[cap-talk] Re: "capabilities" as data vs. as descriptors -
OS security discussion, restricted access processes, etc.
jed at nersc.gov
Mon May 3 23:43:51 EDT 2004
At 09:31 AM 5/3/2004, David Hopwood wrote:
>Jed Donnelley (by way of Mark S. Miller <markm at caplet.com>) wrote:
>>At 11:25 AM 4/27/2004, Jonathan S. Shapiro wrote:
>>>The reason that the safety problem is decidable in the capability case
>>>is that the transmission of authority is governed by authority. That is,
>>>in order for A to send some capability X to B, A must already be in
>>>possession of a send capability to B. This is the result from the
>>>Jones, Lipton, Snyder work on capability safety.
>>>The reason that the safety problem is decidable and unsafe in ACL
>>>systems is that no such restriction on transmission exists. In an ACL
>>>system, A can transmit an authority to B **whether or not A holds an
>>>authorized communication channel to B**.
>>Good point (regardless of the term "safety"). ACL based systems really
>>seem to get messy (to me) because of their dependence on the notion
>>of "subject". When that subject is a human being then I throw up my
>>hands entirely. However, if a subject is a process then I certainly think
>>the notion (as I understand it above) of "safety" can be enforced in an
>>access list based system. Namely, the server of the resource (who
>>knows who has access) can simply deny any request to add a process
>>to an access list unless the requesting process is on the access list.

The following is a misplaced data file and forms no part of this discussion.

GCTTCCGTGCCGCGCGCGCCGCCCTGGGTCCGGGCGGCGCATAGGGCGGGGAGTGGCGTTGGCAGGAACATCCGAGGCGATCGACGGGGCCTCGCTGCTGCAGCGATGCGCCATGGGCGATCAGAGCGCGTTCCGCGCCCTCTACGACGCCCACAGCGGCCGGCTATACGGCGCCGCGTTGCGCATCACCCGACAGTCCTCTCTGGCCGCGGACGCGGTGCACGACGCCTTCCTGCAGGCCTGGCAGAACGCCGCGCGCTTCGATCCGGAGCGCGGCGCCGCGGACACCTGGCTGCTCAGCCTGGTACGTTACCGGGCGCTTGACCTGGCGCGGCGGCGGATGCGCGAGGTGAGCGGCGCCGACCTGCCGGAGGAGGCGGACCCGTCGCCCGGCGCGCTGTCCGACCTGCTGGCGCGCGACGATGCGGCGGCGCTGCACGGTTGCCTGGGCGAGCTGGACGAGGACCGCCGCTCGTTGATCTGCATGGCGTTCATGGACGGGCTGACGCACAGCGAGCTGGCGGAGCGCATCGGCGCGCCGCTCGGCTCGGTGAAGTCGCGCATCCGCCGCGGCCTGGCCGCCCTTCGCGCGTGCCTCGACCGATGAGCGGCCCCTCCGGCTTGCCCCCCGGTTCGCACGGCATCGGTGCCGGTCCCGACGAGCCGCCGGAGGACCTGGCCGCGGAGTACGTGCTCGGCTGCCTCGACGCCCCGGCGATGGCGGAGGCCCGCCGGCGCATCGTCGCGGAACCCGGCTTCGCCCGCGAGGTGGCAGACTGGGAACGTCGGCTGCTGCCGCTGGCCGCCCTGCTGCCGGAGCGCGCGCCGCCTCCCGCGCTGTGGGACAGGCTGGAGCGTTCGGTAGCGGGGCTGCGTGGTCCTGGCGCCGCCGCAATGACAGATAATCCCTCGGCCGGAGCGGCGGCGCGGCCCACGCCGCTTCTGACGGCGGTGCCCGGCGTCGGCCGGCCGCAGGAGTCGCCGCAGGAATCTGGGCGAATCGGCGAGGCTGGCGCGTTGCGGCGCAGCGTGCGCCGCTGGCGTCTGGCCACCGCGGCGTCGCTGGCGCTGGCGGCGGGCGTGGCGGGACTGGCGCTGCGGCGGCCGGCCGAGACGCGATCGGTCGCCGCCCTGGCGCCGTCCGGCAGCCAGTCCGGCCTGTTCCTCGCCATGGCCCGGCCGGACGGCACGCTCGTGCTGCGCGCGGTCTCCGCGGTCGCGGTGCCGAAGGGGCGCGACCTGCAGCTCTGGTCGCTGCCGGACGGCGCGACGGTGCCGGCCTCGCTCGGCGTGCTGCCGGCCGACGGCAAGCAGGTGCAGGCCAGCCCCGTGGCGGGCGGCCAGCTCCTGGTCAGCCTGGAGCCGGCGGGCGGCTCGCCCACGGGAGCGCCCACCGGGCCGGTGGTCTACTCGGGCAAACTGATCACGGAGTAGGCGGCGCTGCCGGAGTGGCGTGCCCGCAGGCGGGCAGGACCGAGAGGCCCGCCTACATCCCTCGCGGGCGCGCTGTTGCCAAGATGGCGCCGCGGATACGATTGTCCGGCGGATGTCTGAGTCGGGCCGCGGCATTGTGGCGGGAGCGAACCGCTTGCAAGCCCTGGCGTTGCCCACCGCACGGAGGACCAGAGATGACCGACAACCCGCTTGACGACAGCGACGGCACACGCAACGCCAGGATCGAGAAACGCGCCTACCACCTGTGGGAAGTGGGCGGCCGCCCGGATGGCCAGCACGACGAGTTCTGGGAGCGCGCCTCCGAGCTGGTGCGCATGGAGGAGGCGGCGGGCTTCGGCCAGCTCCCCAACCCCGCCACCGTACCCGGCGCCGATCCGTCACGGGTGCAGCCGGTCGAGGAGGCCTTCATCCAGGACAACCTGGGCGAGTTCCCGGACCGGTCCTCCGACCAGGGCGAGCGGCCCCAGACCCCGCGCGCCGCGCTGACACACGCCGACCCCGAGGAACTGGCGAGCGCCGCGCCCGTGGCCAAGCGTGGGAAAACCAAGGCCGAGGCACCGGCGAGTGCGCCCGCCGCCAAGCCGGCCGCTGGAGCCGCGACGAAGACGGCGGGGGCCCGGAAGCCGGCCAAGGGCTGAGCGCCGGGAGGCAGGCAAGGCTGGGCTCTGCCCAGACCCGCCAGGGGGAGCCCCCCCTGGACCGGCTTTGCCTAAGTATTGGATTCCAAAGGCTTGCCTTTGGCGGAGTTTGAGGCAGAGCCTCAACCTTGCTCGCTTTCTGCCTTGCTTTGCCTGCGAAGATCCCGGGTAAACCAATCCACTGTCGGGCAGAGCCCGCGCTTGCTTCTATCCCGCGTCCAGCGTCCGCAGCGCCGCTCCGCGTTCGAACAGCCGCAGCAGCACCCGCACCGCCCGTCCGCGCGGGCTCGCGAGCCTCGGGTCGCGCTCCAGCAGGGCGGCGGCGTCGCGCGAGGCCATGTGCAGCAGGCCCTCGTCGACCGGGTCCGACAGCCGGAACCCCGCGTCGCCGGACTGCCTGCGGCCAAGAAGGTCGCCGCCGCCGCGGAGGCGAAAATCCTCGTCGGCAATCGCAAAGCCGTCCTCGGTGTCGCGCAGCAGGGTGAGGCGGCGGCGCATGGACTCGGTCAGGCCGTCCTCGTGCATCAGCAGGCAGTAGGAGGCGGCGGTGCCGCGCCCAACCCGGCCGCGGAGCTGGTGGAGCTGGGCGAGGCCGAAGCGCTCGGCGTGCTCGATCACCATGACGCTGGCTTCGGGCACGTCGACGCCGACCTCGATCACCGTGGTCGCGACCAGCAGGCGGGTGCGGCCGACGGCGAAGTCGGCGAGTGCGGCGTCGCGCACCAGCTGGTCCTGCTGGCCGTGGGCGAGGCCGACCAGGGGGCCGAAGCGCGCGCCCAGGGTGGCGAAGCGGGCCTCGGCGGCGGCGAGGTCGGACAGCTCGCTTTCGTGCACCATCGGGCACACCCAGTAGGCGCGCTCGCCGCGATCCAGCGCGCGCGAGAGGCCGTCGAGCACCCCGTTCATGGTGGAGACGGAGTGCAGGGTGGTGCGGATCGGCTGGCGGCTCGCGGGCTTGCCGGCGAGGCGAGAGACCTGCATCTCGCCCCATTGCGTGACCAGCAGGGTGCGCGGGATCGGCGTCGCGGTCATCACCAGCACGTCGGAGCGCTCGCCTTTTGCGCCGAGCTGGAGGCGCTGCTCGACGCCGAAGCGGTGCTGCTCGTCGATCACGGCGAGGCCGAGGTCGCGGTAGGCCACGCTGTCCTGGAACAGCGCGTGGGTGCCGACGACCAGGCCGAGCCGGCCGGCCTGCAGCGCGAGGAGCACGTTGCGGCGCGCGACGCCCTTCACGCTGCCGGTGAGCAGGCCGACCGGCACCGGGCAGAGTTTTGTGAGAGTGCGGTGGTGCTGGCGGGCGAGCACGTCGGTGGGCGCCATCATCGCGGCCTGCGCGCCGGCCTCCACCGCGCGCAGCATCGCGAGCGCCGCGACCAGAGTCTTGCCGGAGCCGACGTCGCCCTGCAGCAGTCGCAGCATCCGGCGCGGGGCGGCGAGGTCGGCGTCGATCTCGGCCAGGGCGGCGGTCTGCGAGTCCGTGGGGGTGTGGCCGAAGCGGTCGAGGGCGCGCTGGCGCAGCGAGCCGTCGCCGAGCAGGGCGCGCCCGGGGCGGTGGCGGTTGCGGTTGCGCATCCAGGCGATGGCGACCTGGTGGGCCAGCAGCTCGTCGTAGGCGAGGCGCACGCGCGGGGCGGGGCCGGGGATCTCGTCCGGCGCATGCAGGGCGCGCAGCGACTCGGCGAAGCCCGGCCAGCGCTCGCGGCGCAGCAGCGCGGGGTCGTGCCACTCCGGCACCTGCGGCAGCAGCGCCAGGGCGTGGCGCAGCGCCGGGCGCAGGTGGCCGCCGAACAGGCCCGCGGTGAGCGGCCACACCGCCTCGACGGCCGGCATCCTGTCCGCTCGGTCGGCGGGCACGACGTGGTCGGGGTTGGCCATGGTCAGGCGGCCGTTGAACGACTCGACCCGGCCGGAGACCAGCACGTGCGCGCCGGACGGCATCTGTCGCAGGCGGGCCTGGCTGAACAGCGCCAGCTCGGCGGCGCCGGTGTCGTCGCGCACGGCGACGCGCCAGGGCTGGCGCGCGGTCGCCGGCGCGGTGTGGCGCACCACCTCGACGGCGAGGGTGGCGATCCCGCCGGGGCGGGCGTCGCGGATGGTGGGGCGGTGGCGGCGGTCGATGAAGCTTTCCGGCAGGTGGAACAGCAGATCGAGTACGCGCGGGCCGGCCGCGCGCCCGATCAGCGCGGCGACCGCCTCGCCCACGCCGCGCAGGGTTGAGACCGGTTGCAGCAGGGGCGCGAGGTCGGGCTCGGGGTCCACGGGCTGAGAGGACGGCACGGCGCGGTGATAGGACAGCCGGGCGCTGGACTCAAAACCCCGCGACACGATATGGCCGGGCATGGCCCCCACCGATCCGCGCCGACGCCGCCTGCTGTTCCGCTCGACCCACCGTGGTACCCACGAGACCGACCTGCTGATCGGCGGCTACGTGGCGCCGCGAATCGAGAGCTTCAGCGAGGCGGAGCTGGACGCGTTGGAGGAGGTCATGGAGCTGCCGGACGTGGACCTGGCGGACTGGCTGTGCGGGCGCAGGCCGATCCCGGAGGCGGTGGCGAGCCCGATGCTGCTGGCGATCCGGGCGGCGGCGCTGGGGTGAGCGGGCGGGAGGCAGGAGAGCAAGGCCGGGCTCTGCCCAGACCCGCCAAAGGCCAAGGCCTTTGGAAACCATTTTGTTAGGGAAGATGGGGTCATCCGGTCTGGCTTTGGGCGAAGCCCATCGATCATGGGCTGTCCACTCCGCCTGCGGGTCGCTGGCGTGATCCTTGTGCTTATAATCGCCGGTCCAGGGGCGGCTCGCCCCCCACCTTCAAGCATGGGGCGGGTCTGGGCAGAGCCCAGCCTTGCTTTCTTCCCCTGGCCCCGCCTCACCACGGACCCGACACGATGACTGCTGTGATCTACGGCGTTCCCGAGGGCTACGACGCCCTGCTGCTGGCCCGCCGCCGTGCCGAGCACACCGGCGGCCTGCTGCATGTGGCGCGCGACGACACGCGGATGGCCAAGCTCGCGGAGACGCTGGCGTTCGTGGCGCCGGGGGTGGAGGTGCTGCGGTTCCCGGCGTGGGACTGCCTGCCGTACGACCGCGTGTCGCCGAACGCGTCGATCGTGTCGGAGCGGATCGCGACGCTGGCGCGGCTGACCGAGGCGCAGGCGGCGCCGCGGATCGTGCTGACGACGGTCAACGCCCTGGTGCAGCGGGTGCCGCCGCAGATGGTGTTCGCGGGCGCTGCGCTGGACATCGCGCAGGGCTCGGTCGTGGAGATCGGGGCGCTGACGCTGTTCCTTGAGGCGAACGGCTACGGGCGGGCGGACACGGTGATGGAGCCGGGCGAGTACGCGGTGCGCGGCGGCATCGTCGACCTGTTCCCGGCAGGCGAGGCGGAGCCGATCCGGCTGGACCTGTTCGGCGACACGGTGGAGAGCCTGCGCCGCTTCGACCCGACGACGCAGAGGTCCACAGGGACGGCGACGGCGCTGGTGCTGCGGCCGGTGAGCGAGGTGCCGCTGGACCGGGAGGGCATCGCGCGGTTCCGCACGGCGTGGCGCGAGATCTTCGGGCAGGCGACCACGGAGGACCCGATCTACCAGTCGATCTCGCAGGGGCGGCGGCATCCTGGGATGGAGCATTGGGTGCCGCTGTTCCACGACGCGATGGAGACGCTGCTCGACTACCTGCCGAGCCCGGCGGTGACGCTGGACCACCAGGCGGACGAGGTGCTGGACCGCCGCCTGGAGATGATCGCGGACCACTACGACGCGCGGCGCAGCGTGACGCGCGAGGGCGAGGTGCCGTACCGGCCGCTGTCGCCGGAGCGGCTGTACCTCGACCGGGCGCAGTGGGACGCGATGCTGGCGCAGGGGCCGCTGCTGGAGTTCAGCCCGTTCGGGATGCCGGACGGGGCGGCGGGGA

>In the ACL model being discussed, and in most real-world ACL systems,
>this isn't possible. There is a primitive that allows the owner of a
>resource to add a *named* principal (e.g. by UID) to the resource's ACL,
>regardless of whether the owner has an authorized channel to that principal.
>The use of this primitive can't be intercepted by the server of the resource
>(not the same thing as its owner).
Whew, this seems to me to be getting a bit messy. The part I don't understand
above is when you say "regardless of whether the owner has an authorized
to that principal." You seem to suggest the distinction between the owner
of a resource and a process that simply has access to the resource by virtue
of being on the ACL? I thought what we were discussing was the problem
of keeping process A (who does not have access to the resource because
it isn't on the ACL) from adding another process B to the ACL. Are you saying
A could still do so if it somehow represented the owner of the resource? At
that point I think we are starting to mix human access with process access
and seemingly with the same ACL mechanism? Sorry, I don't get it.
Certainly the ACL mechanisms in Managing Domains:
(there are at least two there, the pure ACL mechanism and the encrypted
address protection mechanism)
do not allow a process to transfer access rights to a resource unless that
has access to the resource itself (though watch out for the "Reflection
Problem" there, as
noted a bug in the DCCS proposed implementation).
Perhaps I don't know what is encompassed by the phrase "real-world". Does
it mean systems
that are using human beings as the subjects for the access lists? In that
case of course
things break down.
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